Marines Getting a New Message

Times Staff Writers

Even before the investigation of the killing of 24 civilians in the Iraqi town of Haditha is complete, the Marine Corps has taken action, stressing accountability and sternly reminding officers that they must investigate all civilian deaths.

The investigative report, by an Army general, will be highly critical of officers for not investigating the Nov. 19 incident in which Marines from Camp Pendleton allegedly stormed into houses and killed the occupants after a roadside bombing killed a fellow Marine.

The report will also recommend that the Marine Corps change its training to remind troops that the rules for dealing with insurgencies are different from those for classic battles such as the assault on Baghdad in 2003 and the operations in the Sunni Triangle in 2004.

The Corps has anticipated the criticism, government officials close to the inquiry say.


“The word has gone out very clearly: When a civilian is killed, officers need to know how and why, and they need to get that information to the highest levels as quickly as possible,” said an official who declined to be identified.

Training at Camp Pendleton, Twentynine Palms and other bases has been altered to emphasize restraint in the use of deadly force when civilians are involved.

In late May, Marine Commandant Gen. Michael Hagee went to Iraq to remind Marines of the international rules of warfare that call for protection of noncombatants.

And Lt. Gen. James N. Mattis, who led Marines into Iraq in 2003 and during the April 2004 fight in Fallouja, recently returned from an unpublicized two-week trip to Iraq to talk to Marines.


Bing West, a former assistant Defense secretary and author of two books about the Marines in Iraq, said that Mattis had made it “crystal clear”: “If shot at from a crowd of civilians, a Marine is not to fire back and endanger women and children.”

Former Marine Col. Thomas X. Hammes, an expert on insurgent warfare, said a lack of accountability in cases involving the mistreatment of civilians by U.S. personnel -- particularly at the Abu Ghraib prison -- helped fuel the insurgency by creating a source of frustration among ordinary Iraqis.

He praised efforts to promote greater accountability among senior officers, saying it would help fight the war in Iraq.

“To date, we’ve been very, very poor at holding our people accountable,” Hammes said. “Anything that ... emphasizes the responsibility up the chain of command is a positive step. It certainly will help our troops on the ground.”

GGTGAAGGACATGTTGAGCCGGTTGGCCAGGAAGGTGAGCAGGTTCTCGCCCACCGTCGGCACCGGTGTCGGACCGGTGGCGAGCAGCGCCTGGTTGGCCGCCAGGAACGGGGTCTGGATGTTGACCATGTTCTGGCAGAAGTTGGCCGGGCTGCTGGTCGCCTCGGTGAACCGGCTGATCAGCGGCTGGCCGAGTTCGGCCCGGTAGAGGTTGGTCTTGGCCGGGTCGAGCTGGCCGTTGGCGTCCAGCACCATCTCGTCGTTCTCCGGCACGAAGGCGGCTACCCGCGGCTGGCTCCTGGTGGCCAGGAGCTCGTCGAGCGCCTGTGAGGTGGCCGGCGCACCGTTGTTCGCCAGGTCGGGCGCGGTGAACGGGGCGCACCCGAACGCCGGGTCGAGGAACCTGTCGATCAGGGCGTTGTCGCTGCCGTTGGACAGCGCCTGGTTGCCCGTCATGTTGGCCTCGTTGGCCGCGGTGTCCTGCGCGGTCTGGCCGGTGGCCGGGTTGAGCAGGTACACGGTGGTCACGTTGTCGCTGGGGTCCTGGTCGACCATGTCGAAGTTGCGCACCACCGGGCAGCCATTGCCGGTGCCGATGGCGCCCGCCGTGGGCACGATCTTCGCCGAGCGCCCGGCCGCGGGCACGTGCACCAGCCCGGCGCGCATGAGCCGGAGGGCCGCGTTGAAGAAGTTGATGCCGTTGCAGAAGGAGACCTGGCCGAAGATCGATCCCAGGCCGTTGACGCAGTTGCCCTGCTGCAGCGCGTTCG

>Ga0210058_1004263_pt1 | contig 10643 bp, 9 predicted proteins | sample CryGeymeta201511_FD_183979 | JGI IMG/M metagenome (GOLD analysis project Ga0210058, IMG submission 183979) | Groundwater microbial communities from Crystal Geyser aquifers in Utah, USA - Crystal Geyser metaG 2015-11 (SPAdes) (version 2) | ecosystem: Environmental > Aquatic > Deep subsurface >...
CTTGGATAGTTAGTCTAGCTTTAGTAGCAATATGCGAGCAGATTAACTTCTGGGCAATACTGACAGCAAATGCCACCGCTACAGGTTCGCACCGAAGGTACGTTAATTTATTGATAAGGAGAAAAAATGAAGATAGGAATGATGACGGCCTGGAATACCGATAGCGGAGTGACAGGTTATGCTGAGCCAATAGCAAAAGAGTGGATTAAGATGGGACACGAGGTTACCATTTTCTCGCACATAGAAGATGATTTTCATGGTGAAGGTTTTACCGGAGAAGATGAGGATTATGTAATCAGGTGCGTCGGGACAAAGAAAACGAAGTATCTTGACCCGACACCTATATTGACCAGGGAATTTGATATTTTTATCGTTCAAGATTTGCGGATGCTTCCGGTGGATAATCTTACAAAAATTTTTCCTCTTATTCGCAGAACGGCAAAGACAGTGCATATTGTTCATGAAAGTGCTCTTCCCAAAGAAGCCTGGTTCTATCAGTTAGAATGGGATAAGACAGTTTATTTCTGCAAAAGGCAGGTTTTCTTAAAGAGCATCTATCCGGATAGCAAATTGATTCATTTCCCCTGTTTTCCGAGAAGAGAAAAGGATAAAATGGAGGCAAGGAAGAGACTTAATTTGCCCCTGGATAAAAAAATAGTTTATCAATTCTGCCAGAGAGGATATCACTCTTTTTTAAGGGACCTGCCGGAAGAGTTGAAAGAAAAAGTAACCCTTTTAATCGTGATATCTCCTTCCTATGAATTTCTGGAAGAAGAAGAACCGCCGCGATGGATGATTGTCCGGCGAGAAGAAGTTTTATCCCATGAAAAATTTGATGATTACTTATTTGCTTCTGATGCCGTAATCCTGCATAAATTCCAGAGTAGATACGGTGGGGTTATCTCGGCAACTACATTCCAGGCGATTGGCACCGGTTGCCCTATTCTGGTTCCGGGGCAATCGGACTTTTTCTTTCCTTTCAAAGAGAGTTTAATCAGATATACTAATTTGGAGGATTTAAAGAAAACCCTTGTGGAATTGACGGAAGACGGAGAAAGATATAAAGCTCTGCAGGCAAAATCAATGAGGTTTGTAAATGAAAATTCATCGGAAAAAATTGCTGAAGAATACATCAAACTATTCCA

The investigative report was done by Army Maj. Gen. Eldon Bargewell and reviewed by Army Lt. Gen. Peter Chiarelli.

Chiarelli’s office said Friday that the report would next be sent to Army Gen. George W. Casey, the top U.S. commander in Iraq. Finally, the report will be sent to Marine Lt. Gen. John F. Sattler, commanding general of the 1st Marine Expeditionary Force at Camp Pendleton.

Sattler, or his successor, will use that report, and an investigation by the Naval Criminal Investigative Service, to determine whether any of a dozen Marines with the 3rd Battalion, 1st Marine Regiment, 1st Marine Division, should face criminal charges. Sattler is set to be relieved this summer by Mattis.

Investigators have concluded that some of the Marines should face murder charges and that the killings were unprovoked and outside the international rules of warfare. Defense attorneys insist that the Marines were acting within the rules of engagement laid down by their officers.


The Army report is known to be critical of top officers in the 2nd Marine Division for failing to see “red flags” that should have made them question the report from ground troops. The military began an investigation only after Time magazine uncovered evidence disputing the Marines’ original account of the killings.

Although the troops are with the 1st Marine Division based at Camp Pendleton, they were accountable to officers with the 2nd Regiment of the 2nd Marine Division, based at Camp Lejeune, N.C.

Two top officers in the chain of command during the Haditha incident were replaced last month, though officials said both changes had been scheduled before the controversy.

Maj. Gen. Richard Huck, commanding officer of the 2nd Marine Division, announced his retirement. And Col. Stephen Davis, commander of the second 2nd Regiment, was replaced and reassigned.


After the troops involved in the Haditha incident returned to Camp Pendleton, the commanding general of the 1st Marine Division relieved the battalion commander and company commander after losing “confidence in their leadership.”

Said one Marine officer with extensive experience in Iraq, “No question, this hasn’t been the Marine Corps’ finest hour. But I think everybody is locked on to seeing that it never happens again.”

Perry reported from San Diego and Miller from Washington.